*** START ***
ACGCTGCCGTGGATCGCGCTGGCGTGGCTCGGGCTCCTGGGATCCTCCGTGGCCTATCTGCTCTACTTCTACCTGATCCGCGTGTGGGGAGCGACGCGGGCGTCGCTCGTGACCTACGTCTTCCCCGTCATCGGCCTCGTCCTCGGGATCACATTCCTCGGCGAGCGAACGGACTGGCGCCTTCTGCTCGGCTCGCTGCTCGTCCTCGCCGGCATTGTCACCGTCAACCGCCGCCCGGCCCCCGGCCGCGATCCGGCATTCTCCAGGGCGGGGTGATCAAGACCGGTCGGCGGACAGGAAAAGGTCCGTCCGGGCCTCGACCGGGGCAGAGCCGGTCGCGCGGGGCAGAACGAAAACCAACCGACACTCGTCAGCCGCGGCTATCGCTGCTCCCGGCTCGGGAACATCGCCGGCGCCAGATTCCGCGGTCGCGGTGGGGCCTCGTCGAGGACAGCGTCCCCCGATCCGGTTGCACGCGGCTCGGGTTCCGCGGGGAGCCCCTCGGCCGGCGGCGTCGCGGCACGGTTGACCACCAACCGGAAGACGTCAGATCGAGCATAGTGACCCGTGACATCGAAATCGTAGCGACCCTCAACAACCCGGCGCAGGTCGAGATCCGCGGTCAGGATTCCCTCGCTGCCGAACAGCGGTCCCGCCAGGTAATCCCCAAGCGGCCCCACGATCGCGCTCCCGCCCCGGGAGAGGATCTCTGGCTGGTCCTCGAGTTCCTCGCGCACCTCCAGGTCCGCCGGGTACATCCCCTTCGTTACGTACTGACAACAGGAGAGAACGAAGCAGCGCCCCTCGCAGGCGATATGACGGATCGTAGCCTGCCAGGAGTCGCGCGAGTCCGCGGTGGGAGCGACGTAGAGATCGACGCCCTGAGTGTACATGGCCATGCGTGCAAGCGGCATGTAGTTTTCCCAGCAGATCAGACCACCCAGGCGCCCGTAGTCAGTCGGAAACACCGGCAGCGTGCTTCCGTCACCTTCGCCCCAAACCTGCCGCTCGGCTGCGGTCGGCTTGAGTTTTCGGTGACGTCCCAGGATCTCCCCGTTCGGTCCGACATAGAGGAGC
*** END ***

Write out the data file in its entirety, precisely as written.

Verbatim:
ACGCTGCCGTGGATCGCGCTGGCGTGGCTCGGGCTCCTGGGATCCTCCGTGGCCTATCTGCTCTACTTCTACCTGATCCGCGTGTGGGGAGCGACGCGGGCGTCGCTCGTGACCTACGTCTTCCCCGTCATCGGCCTCGTCCTCGGGATCACATTCCTCGGCGAGCGAACGGACTGGCGCCTTCTGCTCGGCTCGCTGCTCGTCCTCGCCGGCATTGTCACCGTCAACCGCCGCCCGGCCCCCGGCCGCGATCCGGCATTCTCCAGGGCGGGGTGATCAAGACCGGTCGGCGGACAGGAAAAGGTCCGTCCGGGCCTCGACCGGGGCAGAGCCGGTCGCGCGGGGCAGAACGAAAACCAACCGACACTCGTCAGCCGCGGCTATCGCTGCTCCCGGCTCGGGAACATCGCCGGCGCCAGATTCCGCGGTCGCGGTGGGGCCTCGTCGAGGACAGCGTCCCCCGATCCGGTTGCACGCGGCTCGGGTTCCGCGGGGAGCCCCTCGGCCGGCGGCGTCGCGGCACGGTTGACCACCAACCGGAAGACGTCAGATCGAGCATAGTGACCCGTGACATCGAAATCGTAGCGACCCTCAACAACCCGGCGCAGGTCGAGATCCGCGGTCAGGATTCCCTCGCTGCCGAACAGCGGTCCCGCCAGGTAATCCCCAAGCGGCCCCACGATCGCGCTCCCGCCCCGGGAGAGGATCTCTGGCTGGTCCTCGAGTTCCTCGCGCACCTCCAGGTCCGCCGGGTACATCCCCTTCGTTACGTACTGACAACAGGAGAGAACGAAGCAGCGCCCCTCGCAGGCGATATGACGGATCGTAGCCTGCCAGGAGTCGCGCGAGTCCGCGGTGGGAGCGACGTAGAGATCGACGCCCTGAGTGTACATGGCCATGCGTGCAAGCGGCATGTAGTTTTCCCAGCAGATCAGACCACCCAGGCGCCCGTAGTCAGTCGGAAACACCGGCAGCGTGCTTCCGTCACCTTCGCCCCAAACCTGCCGCTCGGCTGCGGTCGGCTTGAGTTTTCGGTGACGTCCCAGGATCTCCCCGTTCGGTCCGACATAGAGGAGC